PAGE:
- Castro: People believing stereotypes. (Lopez: Like what?) People of the community being horny all the time and wanting to date everyone they see. I can also see employers themselves not having a problem with their employees orientation but still fire or not hire them because they don’t want to deal with the repercussions of having the customers complain about it. (Lopez: How would the customers know though?) Not sure. But there can always be an incident where you’re outed
- Rivers: Honestly, I’m just picturing old people still stuck in their ways and just fearing queer people.
- Why do you believe it is harder to enlist a gender identity and sexual orientation nondiscrimination law than an anti-racist nondiscrimination law?
- Atkins: Things like race and ethnicity can be considered the majority of the minority. Does that make sense? (Laughs) (Lopez: Something like race and ethnicity is experienced by more people than their gender identity and sexual orientation?) Yeah, there you go (laughs).
- Bogle: Probably because people find it harder to defend a person’s ethnicity, something that is so deeply rooted in them, than their orientation and identity because there hasn’t been a cold hard reason for a person to be gay or non-binary.
- Castro: Um…I’m honestly not sure (laughs) I hadn’t thought about that actually. I guess maybe because it is a person’s personal identity that they choose that people don’t like.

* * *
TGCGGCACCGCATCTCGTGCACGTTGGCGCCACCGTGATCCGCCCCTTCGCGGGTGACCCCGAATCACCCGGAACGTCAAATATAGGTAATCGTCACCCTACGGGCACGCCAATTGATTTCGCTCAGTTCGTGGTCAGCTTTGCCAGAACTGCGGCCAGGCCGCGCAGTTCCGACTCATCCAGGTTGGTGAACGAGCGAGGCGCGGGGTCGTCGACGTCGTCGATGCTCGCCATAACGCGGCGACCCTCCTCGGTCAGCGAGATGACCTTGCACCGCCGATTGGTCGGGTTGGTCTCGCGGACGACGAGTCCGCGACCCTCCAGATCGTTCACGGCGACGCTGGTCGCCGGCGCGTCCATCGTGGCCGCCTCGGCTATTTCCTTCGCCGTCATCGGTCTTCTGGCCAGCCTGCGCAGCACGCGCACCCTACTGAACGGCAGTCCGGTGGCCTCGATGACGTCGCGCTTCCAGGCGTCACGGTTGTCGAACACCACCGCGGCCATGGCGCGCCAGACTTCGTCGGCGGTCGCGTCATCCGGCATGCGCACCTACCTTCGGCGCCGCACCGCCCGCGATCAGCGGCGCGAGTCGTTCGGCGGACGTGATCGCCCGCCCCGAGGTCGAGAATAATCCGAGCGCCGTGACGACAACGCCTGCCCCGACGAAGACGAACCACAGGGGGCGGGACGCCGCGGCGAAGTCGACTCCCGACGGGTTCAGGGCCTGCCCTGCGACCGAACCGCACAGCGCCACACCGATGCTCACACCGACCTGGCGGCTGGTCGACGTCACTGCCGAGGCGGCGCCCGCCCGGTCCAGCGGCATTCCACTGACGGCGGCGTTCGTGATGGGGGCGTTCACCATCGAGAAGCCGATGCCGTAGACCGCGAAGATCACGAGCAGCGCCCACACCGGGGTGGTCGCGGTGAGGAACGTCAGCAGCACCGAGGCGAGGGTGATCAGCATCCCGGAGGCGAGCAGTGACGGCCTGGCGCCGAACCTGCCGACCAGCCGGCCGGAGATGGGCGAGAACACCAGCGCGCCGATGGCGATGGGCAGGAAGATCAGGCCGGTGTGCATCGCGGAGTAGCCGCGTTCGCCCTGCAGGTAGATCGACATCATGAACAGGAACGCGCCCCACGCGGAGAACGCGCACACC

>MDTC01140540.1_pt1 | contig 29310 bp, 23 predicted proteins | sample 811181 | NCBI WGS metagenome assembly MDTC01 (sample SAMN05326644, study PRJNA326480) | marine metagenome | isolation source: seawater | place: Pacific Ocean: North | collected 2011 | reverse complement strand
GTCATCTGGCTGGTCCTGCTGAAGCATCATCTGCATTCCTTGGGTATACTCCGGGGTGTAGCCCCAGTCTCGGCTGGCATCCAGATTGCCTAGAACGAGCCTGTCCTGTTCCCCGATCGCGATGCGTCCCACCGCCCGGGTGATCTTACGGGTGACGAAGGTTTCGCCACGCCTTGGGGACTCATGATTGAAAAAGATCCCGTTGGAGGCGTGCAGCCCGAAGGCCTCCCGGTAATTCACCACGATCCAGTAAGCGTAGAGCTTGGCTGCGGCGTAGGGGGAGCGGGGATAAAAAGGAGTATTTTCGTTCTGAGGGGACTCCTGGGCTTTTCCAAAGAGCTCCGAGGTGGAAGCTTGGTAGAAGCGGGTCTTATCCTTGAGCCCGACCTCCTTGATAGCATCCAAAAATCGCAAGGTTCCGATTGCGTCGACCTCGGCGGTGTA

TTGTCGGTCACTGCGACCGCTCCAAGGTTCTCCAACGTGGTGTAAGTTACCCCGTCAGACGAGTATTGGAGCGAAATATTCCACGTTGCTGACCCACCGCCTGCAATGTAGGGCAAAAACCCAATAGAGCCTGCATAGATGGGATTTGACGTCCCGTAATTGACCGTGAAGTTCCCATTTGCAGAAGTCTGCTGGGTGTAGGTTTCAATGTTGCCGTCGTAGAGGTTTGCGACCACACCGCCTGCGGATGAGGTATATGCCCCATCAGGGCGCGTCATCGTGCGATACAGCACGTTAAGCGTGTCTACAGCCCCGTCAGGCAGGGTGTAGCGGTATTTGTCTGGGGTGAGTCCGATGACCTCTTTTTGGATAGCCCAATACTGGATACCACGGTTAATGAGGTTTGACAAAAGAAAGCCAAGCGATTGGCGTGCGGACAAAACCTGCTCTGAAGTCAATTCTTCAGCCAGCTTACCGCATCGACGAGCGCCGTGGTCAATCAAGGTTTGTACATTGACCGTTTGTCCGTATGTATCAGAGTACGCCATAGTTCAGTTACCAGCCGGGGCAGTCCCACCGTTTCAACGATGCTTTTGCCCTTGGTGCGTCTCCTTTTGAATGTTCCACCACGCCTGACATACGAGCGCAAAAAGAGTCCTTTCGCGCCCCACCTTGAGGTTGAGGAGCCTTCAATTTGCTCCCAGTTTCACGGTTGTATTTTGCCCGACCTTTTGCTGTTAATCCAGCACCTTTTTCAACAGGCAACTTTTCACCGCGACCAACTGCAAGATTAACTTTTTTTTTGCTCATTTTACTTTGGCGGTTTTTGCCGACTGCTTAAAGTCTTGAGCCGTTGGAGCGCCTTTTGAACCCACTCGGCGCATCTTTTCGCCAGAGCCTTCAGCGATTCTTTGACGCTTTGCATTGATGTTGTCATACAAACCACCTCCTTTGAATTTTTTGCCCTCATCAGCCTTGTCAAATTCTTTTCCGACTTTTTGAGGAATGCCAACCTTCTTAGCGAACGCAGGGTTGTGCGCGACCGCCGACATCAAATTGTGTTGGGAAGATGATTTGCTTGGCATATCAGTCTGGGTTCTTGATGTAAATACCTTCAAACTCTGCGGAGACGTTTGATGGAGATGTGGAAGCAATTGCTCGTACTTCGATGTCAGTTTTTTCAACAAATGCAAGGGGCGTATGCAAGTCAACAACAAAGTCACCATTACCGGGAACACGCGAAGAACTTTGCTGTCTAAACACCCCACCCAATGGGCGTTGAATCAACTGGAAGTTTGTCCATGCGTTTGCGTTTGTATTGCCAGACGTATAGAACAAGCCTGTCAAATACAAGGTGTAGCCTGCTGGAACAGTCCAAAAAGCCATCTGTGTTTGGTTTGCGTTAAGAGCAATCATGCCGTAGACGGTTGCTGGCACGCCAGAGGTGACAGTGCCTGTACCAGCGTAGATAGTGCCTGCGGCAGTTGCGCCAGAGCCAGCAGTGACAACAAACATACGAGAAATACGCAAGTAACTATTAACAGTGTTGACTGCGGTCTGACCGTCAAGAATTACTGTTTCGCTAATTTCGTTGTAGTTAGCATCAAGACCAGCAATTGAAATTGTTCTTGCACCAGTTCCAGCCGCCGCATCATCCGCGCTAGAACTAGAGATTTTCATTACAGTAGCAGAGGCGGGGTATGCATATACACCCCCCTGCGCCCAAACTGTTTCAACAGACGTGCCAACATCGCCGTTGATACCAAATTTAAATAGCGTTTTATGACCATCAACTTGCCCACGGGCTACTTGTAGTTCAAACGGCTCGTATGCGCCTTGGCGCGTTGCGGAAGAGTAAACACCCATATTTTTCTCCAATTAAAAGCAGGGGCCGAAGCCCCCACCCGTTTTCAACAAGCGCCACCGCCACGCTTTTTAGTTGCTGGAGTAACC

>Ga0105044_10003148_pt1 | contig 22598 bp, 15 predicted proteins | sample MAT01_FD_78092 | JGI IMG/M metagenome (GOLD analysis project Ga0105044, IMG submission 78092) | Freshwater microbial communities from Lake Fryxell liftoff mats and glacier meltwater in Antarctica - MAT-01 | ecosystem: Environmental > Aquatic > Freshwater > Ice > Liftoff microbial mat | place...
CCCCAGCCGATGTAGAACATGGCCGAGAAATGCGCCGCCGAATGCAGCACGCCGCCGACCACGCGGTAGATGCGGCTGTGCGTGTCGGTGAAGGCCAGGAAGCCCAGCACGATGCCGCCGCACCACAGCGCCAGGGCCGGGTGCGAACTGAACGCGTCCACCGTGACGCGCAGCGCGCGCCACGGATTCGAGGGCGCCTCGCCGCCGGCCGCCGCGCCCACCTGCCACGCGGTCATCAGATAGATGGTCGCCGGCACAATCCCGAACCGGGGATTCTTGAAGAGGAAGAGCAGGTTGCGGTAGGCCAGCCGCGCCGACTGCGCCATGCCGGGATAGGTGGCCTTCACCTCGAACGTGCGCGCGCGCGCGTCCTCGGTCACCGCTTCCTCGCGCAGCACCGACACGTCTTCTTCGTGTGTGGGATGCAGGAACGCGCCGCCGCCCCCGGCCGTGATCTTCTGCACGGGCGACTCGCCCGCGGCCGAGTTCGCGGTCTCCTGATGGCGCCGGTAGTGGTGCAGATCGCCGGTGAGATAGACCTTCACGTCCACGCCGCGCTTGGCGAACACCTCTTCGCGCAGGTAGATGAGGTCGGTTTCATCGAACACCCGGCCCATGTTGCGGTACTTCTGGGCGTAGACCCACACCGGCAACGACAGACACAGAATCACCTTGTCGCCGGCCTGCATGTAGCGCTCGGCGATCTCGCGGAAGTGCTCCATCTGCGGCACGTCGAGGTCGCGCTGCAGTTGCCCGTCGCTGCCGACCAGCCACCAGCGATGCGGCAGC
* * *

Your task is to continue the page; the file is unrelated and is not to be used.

- Rivers: I think it’s because with race and ethnicity there’s more of a strong population behind it. Say like if a girl was discriminated at work for being Salvadorian, there would be a set community of Salvadorians to be able to support and back her up. But, if she was a trans woman, the support system is a lot weaker. You get what I’m saying? I’m trying to phrase this correctly (laughs while making exaggerated hand movements) (Lopez: You good, I’m following you)
- Was there a time you were discriminated against in a place of employment (be it as an employee or a customer) and if so, what was going through your mind when it happened?
- Atkins: Once when I went to get my hair done, the stylist was just chatting with me about random things, you know like most stylists do. At the time I was dating a person that identified as female. When she asked if I had a boyfriend, I told her that I had a girlfriend. Then she stated in this really mean tone “you a lesbian?” Thinking back on it, it might have been easier to say yes but instead I explained to her how I’m pansexual and then told her how I don’t identify as female. She didn’t talk as much after that, only to ask questions about how I wanted my hair.
- Bogle: It wasn’t really discrimination. I was telling my coworkers about how I’m involved with the queer community club on campus and they asked why. I told them “Because I’m queer as f*ck”. They were just all surprised that I wasn’t straight I guess (laughs). They didn’t say much and so far I still have my job.
- Castro: When I was applying to a place back in my hometown, I had no idea what to put down for my gender. I asked one of the people working there and she just gave me this look after I told her I was trans. She told me to just put my “actual gender” to avoid confusion. I put down a phony number and email and left.
- Rivers: Nope. I’ve only ever worked on campus and volunteered at camps so I don’t think there would be a chance that would happen since we have things like Title IX and that a person’s identity is highly valued here.